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Outstanding Graduate Award recipient follows passion for psychology


This spring, Karla Caldera will graduate from the New College of Interdisciplinary Arts and Sciences with a master’s degree in psychology and will be recognized with the Outstanding Graduate Award.

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April 29, 2022

Editor's note: This story is part of a series of profiles of notable spring 2022 graduates.

First-generation student Karla Caldera was initially drawn to the New College of Interdisciplinary Arts and Sciences at Arizona State University for the psychology program and the beauty of the West campus.

“The New College had a master's program in psychology geared specifically towards research instead of clinical work and that was exactly what I was looking for. Not only that, but the campus itself is beautiful and all of the people that I met here were really welcoming,” Caldera said. “I remember hearing about the West campus and I kind of had this idea of it just being off in the middle of nowhere. But when I came here for the first time, I realized it was small in a good way.”

As an undergraduate student studying counseling and applied psychological science, Caldera participated in a Global Intensive Experience where she visited Rome, Italy, and worked at nongovernmental organizations to assist asylum seekers. 

During her time at ASU, she also assisted on a number of research projects focusing on Hispanic mental health. She had the opportunity to research topics ranging from intersectional psychological distress and mixed-documentation status siblings to coping strategies among undocumented graduate students and self-perceptions of Latino immigrants. She recently won first place in a poster competition by the Division of International Psychology of the American Psychological Association at the Western Psychological Association Convention for her presentation on the role of self-perception in Lation immigrants and fear of law enforcement practices.

Although she encountered challenges as a first-gen student at times, Caldera said she was able to persevere with the help of her adviser, her professors and her family.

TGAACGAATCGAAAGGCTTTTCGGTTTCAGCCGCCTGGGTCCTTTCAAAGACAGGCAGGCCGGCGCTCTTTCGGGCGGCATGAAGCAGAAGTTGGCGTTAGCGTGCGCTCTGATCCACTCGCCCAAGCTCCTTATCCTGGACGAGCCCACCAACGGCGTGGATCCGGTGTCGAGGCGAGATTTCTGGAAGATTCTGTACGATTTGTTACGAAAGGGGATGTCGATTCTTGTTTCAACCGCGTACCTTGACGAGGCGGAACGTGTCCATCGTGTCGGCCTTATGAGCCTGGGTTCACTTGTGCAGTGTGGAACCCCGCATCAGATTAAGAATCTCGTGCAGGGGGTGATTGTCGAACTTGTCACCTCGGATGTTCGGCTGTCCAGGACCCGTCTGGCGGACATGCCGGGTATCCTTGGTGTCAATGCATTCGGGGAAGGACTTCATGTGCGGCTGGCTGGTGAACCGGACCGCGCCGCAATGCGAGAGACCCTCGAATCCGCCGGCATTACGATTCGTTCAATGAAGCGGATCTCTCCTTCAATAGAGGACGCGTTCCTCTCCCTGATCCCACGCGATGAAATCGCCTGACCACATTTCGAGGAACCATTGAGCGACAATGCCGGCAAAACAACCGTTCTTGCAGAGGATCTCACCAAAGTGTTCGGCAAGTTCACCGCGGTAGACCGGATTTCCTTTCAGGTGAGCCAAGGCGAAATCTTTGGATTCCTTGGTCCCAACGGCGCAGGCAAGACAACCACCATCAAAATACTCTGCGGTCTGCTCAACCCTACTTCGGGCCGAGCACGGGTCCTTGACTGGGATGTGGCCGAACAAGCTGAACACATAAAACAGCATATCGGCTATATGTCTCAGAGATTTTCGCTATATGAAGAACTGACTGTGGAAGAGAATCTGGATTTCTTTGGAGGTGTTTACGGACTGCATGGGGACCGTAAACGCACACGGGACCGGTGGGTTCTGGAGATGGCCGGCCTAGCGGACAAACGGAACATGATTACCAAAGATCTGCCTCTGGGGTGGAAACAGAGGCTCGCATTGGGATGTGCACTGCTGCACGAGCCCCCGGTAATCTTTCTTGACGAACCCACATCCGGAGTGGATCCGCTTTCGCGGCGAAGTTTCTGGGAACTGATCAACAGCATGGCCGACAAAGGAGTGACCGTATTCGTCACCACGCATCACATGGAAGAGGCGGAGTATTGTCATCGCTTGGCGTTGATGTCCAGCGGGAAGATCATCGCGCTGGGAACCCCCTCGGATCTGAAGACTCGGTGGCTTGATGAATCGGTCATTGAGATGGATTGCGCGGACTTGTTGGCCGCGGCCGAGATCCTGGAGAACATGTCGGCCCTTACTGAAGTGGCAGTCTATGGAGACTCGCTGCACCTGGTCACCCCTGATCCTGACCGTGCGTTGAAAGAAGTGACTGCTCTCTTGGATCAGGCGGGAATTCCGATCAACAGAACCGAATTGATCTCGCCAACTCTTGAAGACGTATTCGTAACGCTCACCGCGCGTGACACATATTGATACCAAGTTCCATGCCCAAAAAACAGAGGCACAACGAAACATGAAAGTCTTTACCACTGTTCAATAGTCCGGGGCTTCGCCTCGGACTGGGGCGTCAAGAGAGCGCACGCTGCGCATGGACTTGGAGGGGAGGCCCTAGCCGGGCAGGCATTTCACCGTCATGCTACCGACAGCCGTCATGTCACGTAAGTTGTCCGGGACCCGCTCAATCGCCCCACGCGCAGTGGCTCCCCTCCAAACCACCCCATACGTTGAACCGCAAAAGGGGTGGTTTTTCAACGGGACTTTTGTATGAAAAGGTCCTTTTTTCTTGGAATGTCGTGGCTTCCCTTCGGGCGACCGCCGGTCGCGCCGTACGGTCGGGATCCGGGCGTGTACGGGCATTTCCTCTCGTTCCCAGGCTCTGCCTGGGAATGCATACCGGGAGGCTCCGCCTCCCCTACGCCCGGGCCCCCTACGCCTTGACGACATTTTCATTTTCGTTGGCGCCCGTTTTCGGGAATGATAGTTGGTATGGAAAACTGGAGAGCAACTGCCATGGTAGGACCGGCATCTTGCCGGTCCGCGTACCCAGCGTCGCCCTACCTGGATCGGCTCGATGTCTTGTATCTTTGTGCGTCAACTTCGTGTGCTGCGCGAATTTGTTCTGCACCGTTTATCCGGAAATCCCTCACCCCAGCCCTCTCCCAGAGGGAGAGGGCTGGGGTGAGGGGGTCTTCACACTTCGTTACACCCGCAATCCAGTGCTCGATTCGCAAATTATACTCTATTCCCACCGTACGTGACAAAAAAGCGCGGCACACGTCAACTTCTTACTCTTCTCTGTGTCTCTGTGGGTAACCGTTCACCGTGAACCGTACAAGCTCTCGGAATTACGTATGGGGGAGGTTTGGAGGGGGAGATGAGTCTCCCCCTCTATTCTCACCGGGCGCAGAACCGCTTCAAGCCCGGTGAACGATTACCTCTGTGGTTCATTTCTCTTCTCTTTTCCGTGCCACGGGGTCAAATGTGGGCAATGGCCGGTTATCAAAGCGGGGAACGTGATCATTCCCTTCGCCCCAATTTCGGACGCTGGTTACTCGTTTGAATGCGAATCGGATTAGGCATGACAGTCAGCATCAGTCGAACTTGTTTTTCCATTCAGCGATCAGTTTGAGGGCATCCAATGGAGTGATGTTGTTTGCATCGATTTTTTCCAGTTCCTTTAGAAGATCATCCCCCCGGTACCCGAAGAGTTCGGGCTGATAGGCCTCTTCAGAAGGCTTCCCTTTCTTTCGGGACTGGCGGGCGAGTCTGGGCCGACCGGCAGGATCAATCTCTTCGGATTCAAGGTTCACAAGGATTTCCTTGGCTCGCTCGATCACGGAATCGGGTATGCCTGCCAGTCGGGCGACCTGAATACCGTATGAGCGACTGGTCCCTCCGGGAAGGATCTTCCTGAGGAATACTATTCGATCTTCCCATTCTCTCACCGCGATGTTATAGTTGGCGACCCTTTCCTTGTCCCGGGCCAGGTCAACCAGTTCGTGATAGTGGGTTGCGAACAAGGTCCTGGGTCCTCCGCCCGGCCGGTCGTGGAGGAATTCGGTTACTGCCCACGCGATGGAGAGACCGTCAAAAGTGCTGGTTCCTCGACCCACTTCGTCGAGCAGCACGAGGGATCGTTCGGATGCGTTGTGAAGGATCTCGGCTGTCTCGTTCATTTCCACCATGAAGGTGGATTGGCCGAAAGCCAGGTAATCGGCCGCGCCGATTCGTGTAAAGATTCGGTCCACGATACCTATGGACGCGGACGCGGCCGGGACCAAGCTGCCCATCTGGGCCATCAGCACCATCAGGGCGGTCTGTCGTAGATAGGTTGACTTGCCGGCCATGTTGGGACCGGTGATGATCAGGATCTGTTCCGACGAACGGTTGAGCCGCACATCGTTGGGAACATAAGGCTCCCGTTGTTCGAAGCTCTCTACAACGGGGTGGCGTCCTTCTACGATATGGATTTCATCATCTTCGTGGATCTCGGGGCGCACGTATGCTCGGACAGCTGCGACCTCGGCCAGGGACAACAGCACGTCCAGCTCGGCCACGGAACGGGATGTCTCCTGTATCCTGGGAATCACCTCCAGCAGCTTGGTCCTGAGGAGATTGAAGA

This spring, she will graduate from the New College with a master’s degree in psychology and will be recognized with the Outstanding Graduate Award. Here, she shares more about her experiences at ASU and what’s next for her.

Question: What was your “aha” moment when you realized you wanted to study psychology?

Answer: As an undergraduate I was introduced to research by some of my professors. As soon as I started working on research, whether it was qualitative or quantitative, I just kept wanting to work on research and that was when I realized I wanted to keep doing this forever.

Q: What’s something you learned while at New College — in the classroom or otherwise — that surprised you or changed your perspective?

A: I think something that surprised me here at New College was just the really warm, welcoming, collaborative environment that the faculty curated for the students, as well as the students willing to help each other out. That was kind of a shock to me, because before that I didn't know much about the research world and I always imagined it as being very competitive and cold and isolating. But being here at New College showed me that there are a lot of opportunities to work close with other people and learn from them. New College has helped me by really allowing me to see that it is possible to make a difference in the world. Even in the smallest ways — you can always make a difference.

Q: Which professor taught you the most important lesson while at ASU?

A: The professor that taught me the most is my adviser, and also my past professor, Kristin Mickelson. She really guided me in terms of research and adjusting to the program. She taught me a lot about doing whatever research that interests me or that drives me, even if it's something I haven't done before. She's encouraged me to take risks and has always been there to guide me when I was unsure of what to do next.

Q: What’s the best piece of advice you’d give to those still in school?

A: I would tell them to go with what they feel is most important to them. In terms of career prospects, I remember going through two different majors in my undergrad and the first one felt like I wasn't very committed to it. … Once I fell into psychology and actually followed my true passion, it felt like everything fell into place and it guided me here to where I am today. It's OK to change your mind. You may think something is the best option, but there are other pathways that may appear and it's OK to follow those as well.

Q: What are your plans after graduation?

A: I'm going to pursue a PhD at Ohio State University and keep doing research. 

Q: What do you hope to accomplish in 10 years?

A: In 10 years I hope to become an established psychologist. By that, I mean doing more research. I hope that I can, in some way, make a difference in the world.

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